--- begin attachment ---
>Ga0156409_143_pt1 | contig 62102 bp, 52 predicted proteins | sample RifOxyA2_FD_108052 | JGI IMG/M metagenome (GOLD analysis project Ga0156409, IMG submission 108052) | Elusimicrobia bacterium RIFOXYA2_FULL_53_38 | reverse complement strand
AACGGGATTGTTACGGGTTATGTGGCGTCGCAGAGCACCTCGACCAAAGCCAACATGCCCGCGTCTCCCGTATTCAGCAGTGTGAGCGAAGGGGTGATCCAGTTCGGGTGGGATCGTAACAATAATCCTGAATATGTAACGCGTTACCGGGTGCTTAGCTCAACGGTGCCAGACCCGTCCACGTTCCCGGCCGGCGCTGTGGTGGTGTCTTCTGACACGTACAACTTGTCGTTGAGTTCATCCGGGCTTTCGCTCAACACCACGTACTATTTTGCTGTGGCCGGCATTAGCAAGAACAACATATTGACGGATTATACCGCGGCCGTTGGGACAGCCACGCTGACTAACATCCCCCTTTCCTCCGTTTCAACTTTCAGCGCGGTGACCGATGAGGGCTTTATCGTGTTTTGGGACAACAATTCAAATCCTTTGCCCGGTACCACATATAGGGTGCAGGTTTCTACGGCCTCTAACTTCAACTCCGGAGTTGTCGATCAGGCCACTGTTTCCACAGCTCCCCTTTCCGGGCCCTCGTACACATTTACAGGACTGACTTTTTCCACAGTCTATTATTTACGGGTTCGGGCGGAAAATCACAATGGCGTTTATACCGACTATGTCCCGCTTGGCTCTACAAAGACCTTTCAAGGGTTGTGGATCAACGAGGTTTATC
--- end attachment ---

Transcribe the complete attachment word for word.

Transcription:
>Ga0156409_143_pt1 | contig 62102 bp, 52 predicted proteins | sample RifOxyA2_FD_108052 | JGI IMG/M metagenome (GOLD analysis project Ga0156409, IMG submission 108052) | Elusimicrobia bacterium RIFOXYA2_FULL_53_38 | reverse complement strand
AACGGGATTGTTACGGGTTATGTGGCGTCGCAGAGCACCTCGACCAAAGCCAACATGCCCGCGTCTCCCGTATTCAGCAGTGTGAGCGAAGGGGTGATCCAGTTCGGGTGGGATCGTAACAATAATCCTGAATATGTAACGCGTTACCGGGTGCTTAGCTCAACGGTGCCAGACCCGTCCACGTTCCCGGCCGGCGCTGTGGTGGTGTCTTCTGACACGTACAACTTGTCGTTGAGTTCATCCGGGCTTTCGCTCAACACCACGTACTATTTTGCTGTGGCCGGCATTAGCAAGAACAACATATTGACGGATTATACCGCGGCCGTTGGGACAGCCACGCTGACTAACATCCCCCTTTCCTCCGTTTCAACTTTCAGCGCGGTGACCGATGAGGGCTTTATCGTGTTTTGGGACAACAATTCAAATCCTTTGCCCGGTACCACATATAGGGTGCAGGTTTCTACGGCCTCTAACTTCAACTCCGGAGTTGTCGATCAGGCCACTGTTTCCACAGCTCCCCTTTCCGGGCCCTCGTACACATTTACAGGACTGACTTTTTCCACAGTCTATTATTTACGGGTTCGGGCGGAAAATCACAATGGCGTTTATACCGACTATGTCCCGCTTGGCTCTACAAAGACCTTTCAAGGGTTGTGGATCAACGAGGTTTATC